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The Daily Wildcat

The Daily Wildcat

 

OPINION: Seasonal depression goes beyond just heat in Tucson

The+desert+stretches+out+beneath+a+setting+sun+at+Gates+Pass+located+at+the+west+end+of+town+off+Speedway+Boulevard.
Antonia Muskat

The desert stretches out beneath a setting sun at Gate’s Pass located at the west end of town off Speedway Boulevard.

During a typical Tucson summer, the people are not the only grumpy ones about the weather. Even the birds cease their chirping and the lizards hide in the shade.

If you have never spent summer break in Tucson, know that each year, it is a shocking reminder that the desolate desert makes for three months of isolation and monotony. 

University Boulevard turns quiet and undesirable without the bustling student life to energize it. The once traffic-ridden commute from home to campus during the school year lessens to a breezy 13-minute drive. The sun shoves everyone back inside to their couches and when thunder cracks, we take the warning from Mother Nature to stay put. 

Year round, Tucson is most enjoyable downtown and across the mountains, but frolicking outdoors was the last priority during a summer of record heat and limited storms. This year, surviving the heat was no joke, with heat-related deaths amounting to 42 in Pima County throughout July. Since natural sites like Sabino Canyon and the Tucson Botanical Gardens were off limits during sunshine hours, I struggled to find delight both inside and outside of my home. There was only so much Buffalo Exchange and Bookmans to purchase before my bank statements became alarming.

Perhaps the seasonal depression went beyond just heat and (what felt like) an empty city. After spending the majority of every summer in Tucson, I noticed that they always seem to close with a period of reflection. This year, I was especially uninspired as a local youth. I watched my peers travel overseas and to states as close as those bordering Arizona where they found opportunity and were refreshed.

Of course, that is not to say that there were no opportunities on the homefront. There was an abundance of volunteer activities at sites like the Tucson Wildlife Center or Ben’s Bells. Internships were also taken up by university students at places like Pine Reads Review and Raytheon Technologies. As a native Tucsonan, I always had trouble viewing my hometown as a plentiful realm of opportunity. In fact, I saw it as the opposite. It was not too small to be a ghost town, but it was not quite big enough for young people to pursue whatever interested them, either.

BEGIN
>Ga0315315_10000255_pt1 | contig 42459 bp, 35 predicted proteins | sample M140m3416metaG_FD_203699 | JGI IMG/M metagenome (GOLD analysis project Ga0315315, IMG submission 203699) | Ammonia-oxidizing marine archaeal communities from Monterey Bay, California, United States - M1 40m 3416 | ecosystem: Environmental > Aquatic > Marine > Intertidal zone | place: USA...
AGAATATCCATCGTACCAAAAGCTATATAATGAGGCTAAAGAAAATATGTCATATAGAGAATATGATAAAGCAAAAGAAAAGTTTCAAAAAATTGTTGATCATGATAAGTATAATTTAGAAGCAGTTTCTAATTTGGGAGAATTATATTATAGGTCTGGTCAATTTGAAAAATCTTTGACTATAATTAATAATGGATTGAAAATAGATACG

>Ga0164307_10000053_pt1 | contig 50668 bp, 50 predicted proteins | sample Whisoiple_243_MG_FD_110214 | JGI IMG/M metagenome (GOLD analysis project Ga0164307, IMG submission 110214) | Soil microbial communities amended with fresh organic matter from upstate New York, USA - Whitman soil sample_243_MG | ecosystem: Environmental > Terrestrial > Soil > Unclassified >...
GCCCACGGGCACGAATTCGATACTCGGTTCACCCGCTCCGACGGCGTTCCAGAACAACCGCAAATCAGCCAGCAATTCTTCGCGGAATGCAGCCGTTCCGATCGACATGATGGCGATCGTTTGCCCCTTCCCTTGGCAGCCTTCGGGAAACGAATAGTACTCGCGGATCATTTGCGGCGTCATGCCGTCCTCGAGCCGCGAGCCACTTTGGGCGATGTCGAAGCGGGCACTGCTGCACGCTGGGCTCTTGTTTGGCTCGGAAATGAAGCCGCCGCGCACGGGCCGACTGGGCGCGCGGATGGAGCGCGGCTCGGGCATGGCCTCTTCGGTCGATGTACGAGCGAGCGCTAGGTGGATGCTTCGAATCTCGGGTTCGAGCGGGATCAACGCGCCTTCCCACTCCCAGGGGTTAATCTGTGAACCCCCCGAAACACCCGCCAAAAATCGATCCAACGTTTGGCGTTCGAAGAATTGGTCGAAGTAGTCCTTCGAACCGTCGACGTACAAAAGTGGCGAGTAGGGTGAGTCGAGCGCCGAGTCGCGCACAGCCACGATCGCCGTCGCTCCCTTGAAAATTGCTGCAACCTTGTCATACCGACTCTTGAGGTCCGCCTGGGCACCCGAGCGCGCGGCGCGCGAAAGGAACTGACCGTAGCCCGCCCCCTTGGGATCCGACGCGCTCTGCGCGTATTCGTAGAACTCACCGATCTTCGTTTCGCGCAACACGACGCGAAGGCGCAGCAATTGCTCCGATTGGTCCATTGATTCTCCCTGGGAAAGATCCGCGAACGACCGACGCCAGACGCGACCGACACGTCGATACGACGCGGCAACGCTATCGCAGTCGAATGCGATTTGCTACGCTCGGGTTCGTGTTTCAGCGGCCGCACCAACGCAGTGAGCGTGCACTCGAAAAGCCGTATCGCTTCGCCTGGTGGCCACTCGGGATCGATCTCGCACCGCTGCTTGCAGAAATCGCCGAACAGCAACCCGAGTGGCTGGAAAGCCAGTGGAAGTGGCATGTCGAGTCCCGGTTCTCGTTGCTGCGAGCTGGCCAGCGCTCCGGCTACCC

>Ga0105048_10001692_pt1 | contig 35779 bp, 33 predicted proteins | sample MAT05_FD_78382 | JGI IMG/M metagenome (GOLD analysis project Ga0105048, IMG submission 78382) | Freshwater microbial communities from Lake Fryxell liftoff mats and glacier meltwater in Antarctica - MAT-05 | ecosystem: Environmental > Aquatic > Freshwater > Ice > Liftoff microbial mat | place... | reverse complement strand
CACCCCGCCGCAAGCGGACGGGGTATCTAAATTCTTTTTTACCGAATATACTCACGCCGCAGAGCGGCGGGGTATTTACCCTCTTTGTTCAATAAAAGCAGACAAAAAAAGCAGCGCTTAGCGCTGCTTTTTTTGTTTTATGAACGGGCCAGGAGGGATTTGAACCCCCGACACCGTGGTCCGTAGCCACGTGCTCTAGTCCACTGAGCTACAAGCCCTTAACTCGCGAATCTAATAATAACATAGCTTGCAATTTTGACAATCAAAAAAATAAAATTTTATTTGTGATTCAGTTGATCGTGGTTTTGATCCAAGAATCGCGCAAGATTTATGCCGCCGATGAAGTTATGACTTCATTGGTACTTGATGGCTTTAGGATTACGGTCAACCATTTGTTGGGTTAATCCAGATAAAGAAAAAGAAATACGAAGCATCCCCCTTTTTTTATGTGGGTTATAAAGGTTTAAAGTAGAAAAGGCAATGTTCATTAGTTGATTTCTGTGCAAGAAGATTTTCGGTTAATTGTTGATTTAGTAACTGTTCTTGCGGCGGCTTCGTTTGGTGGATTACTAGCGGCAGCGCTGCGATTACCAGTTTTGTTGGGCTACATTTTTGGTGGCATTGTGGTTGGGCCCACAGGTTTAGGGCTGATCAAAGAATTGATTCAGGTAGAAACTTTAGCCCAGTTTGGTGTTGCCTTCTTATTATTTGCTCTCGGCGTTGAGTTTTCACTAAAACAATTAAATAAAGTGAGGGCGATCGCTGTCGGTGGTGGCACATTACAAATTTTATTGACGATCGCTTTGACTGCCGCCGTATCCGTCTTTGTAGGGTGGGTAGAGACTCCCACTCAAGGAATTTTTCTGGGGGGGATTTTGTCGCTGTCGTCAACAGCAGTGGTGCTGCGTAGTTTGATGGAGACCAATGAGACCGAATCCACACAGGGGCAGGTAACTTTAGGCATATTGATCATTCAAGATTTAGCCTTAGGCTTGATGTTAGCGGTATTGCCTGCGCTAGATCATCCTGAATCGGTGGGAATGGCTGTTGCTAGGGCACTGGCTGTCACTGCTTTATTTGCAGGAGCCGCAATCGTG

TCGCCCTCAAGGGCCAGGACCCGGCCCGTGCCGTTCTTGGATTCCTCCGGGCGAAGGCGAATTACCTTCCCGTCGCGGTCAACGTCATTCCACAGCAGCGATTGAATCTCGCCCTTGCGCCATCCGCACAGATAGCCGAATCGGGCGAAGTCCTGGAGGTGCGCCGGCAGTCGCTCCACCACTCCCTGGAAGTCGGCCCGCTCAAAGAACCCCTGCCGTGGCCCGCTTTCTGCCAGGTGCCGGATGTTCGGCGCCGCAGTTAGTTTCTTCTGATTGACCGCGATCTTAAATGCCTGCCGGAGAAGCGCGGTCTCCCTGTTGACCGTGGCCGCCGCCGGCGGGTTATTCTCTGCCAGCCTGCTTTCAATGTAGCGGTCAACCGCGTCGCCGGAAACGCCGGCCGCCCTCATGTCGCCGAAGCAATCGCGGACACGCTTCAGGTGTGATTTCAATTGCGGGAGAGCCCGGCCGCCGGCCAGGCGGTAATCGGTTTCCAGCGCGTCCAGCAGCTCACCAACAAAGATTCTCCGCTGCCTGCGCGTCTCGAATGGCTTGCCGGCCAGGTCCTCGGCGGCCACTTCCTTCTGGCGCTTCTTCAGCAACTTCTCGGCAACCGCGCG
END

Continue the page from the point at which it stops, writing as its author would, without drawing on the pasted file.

The fact that some of my peers actually stayed in Tucson for such opportunities made me feel worse about my summer and my own pessimistic mindset. In my head, I was trailing everyone else because I not only lacked the financial security to leave for a substantial period of time, I also failed to take advantage of the chances I did have. It almost felt like a waste working an eight hour shift, coming home and taking a nap every day. My friends kindly tried to reassure me that “At least [I was] making bank,” and that their money was completely spent after this summer’s travels. But the money I was making was out of necessity and they were “broke” because their families had funds to spare. 

It was also a challenge to stay off social media in lingering moments of boredom, and it was even worse staying on. I was constantly tantalized by Italian lattes, Hawaiian beach days and gorgeous hiking adventures all over Instagram. At the same time, I knew that if I deleted the app I would feel disconnected from my peers, itching to be let in on their life updates. 

I kept digging myself deeper into this hole with the depression of not having anyone around and seeing those who were around succeed. This whole time, I was sort of in denial about the fact that I could have been productive right at home but felt too tired and unmotivated to do anything about it.

Before college started, my friends and I had summers where our biggest worries were high school relationships and hectic family vacations. Now we are burdened by the whispers of our own anxieties telling us to hurry up and progress our careers. This summer, as I approached junior year, I spent several months worried that stocking shelves and sporting my customer service voice almost 40 hours a week wasn’t enough while all of my friends studied abroad or had research internships. 

I had to come to terms with the fact that productivity is expensive, and I can’t exactly help my lack of experience. We are all part of a spectrum; college students are trickling into their financial independence and some of us have more to fall back on than others. As much as I can try to find free, rewarding activities to occupy my time, I cannot yet afford to fulfill the dream of traveling to distant lands. For now, I have to stick to what is in my reach and be less hesitant to take on smaller-scale projects. Even though my studies have not taken me abroad, they are still applicable beyond my hometown and I am still able to expand my cultural horizons through local experience. 

Ultimately, summer break may feel like it’s dragging in the moment, but it is only a few months of a lifetime we have to “figure things out.” Maybe some rest and contemplation are not so bad when the distractions of due dates are at a minimum. This depression was seasonal after all, and it might have been the realization I needed to start the fall semester strong.


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Noor Haghighi is a UA student exploring ways to harness her passions in environmental science and journalism. She loves wildlife photography and portraiture, fashion, music and film.

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